Transforming Universities

The third mission of a university is a strategic process of transforming the university into an open interactive system externally and internally, to make it a strategic forerunner of creating and applying new relevant knowledge in the society.

We regard this transformation as fundamental for developing both the brand value of a university, and securing its independence. Excellent scientific research is still essential but the whole university ecosystem requires recognized societal value. Societies are also re-defining their own role and universities must adjust to these constraints. It will be a difficult challenge to balance the need to carry out long-term research, education and development under increasingly short-term financial conditions.

  • Interactivity, embeddedness
  • Deep, cross-disciplinary research cooperation and mutual interests between sciences
  • Intense interaction with universities and businesses
  • Key role of education in creation and execution of innovation potential
  • A new key dimension is effectiveness in generation and developing enterprise and innovation in knowledge-intensive entrepreneurship.

It would initially seem that the third mission threatens the integrity of science. However, we strongly argue that the value of an interactive and open approach is clearly positive. The new framework of generating, distributing, accessing and applying knowledge more openly and more dynamically offers dramatically renewed possibilities for universities when taken constructively. We understand the third mission as an extension of the traditional science-based university, one that binds the university in deeper and more functional ties to its host community.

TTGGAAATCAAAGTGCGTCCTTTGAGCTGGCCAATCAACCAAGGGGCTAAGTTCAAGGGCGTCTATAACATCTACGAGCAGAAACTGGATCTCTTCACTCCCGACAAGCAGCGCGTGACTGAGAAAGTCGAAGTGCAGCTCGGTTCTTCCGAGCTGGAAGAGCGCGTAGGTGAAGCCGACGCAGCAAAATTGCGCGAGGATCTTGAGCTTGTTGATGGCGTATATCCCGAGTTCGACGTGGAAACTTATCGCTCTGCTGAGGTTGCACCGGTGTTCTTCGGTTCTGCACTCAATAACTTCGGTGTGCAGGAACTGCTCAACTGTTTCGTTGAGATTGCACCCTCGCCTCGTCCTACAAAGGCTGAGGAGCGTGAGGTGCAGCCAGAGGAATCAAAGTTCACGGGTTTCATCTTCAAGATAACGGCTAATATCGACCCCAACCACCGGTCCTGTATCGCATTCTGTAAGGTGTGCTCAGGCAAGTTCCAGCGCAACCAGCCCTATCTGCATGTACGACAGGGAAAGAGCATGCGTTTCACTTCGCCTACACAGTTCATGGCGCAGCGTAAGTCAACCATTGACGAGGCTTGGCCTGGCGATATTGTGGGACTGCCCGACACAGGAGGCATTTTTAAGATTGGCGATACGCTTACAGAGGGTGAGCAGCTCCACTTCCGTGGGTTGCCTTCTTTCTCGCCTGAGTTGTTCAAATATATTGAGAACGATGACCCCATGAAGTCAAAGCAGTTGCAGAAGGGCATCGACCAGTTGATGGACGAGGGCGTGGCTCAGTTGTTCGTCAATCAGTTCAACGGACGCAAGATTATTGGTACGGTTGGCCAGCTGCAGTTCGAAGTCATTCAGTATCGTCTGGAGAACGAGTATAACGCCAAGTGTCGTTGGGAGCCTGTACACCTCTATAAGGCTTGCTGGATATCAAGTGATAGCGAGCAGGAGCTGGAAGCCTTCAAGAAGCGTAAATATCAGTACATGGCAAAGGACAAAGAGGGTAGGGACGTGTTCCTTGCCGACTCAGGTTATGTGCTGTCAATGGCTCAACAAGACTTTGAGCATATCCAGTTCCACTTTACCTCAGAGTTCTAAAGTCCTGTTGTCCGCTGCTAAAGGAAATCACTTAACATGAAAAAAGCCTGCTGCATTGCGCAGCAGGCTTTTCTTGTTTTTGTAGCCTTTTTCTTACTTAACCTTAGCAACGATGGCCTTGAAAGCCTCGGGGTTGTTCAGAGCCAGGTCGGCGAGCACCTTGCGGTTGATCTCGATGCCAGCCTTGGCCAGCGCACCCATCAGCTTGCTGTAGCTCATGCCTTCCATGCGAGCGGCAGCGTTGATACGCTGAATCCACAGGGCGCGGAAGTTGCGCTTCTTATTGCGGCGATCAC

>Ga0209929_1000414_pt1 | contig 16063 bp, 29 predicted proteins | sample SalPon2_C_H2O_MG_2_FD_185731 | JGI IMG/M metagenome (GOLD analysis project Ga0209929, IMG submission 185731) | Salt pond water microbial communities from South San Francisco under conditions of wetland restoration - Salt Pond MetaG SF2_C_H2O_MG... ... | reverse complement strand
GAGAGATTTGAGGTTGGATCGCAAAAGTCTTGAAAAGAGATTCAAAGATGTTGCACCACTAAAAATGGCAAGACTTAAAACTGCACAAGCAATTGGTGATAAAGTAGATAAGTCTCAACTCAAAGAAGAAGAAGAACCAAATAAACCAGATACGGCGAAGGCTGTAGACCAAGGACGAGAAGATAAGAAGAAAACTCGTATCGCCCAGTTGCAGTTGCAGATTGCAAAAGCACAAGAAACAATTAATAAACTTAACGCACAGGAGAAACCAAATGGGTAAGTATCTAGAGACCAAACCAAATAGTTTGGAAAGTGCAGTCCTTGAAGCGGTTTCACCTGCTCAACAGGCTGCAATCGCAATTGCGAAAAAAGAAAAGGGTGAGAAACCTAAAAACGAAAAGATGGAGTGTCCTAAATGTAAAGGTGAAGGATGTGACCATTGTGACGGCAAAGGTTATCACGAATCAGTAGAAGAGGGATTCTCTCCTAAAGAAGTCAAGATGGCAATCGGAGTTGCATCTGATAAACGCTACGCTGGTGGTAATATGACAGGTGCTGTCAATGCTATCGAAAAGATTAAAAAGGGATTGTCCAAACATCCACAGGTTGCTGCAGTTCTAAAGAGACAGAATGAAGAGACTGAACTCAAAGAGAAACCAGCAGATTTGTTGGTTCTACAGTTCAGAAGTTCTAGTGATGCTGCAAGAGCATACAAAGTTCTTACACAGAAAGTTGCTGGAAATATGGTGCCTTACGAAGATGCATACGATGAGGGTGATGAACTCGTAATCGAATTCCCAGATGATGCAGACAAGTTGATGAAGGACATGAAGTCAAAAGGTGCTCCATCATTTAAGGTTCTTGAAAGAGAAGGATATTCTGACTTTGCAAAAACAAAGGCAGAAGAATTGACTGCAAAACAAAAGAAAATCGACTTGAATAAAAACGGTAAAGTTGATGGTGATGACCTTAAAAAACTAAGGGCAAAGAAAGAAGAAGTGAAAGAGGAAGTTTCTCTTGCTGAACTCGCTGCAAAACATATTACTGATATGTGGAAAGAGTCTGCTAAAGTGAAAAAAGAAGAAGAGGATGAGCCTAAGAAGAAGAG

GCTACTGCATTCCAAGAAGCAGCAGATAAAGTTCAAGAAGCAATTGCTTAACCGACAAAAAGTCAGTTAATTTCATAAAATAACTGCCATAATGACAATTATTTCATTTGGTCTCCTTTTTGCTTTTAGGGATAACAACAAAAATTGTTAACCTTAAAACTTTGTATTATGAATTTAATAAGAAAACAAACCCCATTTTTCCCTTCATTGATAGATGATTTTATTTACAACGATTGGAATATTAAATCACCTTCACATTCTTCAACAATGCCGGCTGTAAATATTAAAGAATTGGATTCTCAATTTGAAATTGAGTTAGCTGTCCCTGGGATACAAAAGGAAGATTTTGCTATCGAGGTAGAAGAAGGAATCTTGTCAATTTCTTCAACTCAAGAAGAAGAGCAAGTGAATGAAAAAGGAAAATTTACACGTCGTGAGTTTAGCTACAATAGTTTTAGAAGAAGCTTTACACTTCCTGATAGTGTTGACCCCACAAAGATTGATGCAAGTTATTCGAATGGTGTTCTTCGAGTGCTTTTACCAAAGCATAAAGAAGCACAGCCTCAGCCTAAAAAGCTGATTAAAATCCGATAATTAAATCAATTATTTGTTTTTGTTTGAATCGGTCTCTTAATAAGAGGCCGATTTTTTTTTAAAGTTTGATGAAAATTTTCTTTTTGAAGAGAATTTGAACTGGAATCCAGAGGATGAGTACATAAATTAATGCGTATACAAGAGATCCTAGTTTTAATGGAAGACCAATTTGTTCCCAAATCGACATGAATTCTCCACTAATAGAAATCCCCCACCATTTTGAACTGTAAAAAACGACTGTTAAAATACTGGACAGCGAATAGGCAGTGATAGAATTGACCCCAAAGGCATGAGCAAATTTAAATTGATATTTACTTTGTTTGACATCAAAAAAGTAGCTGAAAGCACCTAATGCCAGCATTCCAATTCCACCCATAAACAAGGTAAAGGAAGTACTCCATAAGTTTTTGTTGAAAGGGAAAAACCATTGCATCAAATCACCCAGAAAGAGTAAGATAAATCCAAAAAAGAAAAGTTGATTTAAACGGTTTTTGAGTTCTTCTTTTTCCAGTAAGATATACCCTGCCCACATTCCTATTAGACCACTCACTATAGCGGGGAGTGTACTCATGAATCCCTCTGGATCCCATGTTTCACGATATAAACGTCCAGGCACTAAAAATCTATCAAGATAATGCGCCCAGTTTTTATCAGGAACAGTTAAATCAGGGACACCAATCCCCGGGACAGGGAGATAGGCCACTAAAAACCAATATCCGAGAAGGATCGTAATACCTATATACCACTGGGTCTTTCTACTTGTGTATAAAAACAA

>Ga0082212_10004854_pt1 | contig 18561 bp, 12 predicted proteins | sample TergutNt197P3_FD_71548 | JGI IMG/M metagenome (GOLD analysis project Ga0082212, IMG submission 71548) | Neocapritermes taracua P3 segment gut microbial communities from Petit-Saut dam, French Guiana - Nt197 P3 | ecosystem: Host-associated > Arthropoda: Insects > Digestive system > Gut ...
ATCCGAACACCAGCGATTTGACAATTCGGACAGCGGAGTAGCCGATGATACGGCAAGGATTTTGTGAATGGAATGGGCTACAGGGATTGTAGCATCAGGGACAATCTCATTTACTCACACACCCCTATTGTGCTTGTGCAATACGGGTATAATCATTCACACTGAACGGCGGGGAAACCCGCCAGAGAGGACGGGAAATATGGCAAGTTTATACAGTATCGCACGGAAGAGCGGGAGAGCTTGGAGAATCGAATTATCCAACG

We are aware of recent developments in the area, such as the developing self-assessment tool offered by the EU Commission that is based on the prior OECD work and definition of the 3rd mission. A self-assessment tool is obviously a first step in the right direction, and we will build on this and have integrated it to our process. However, an external partner that sits outside the often very compartmentalised and sometimes political organisation is able to take things further in identifying paths forward and the choices and parameters involved and available. As in the tool, we also place emphasis on identifying new opportunities rather than presenting problems.

Strategy is generally defined as being aware of the current situation, forming a vision of the desired situation, and crafting a plan to bring this about. Our audit provides the first part, the context for the second, and some points for the third.

We are currently setting up pilot audits involving groups of universities.

An audit takes approximately two to three months, involves key faculty members, students, surrounding society – businesses, public and third sectors. We conduct workshops, interviews, surveys and a debrief, findings and recommendations session; review existing material and strategies; provide insights and inspiration; conduct analysis and produce a written report containing the findings and recommendations.

Professor Emeritus Antti Paasio

Professor Dylan Jones-Evans, OBE

Professor Toni Kauppila

Jussi Paasio, CEO, 2nd Opinion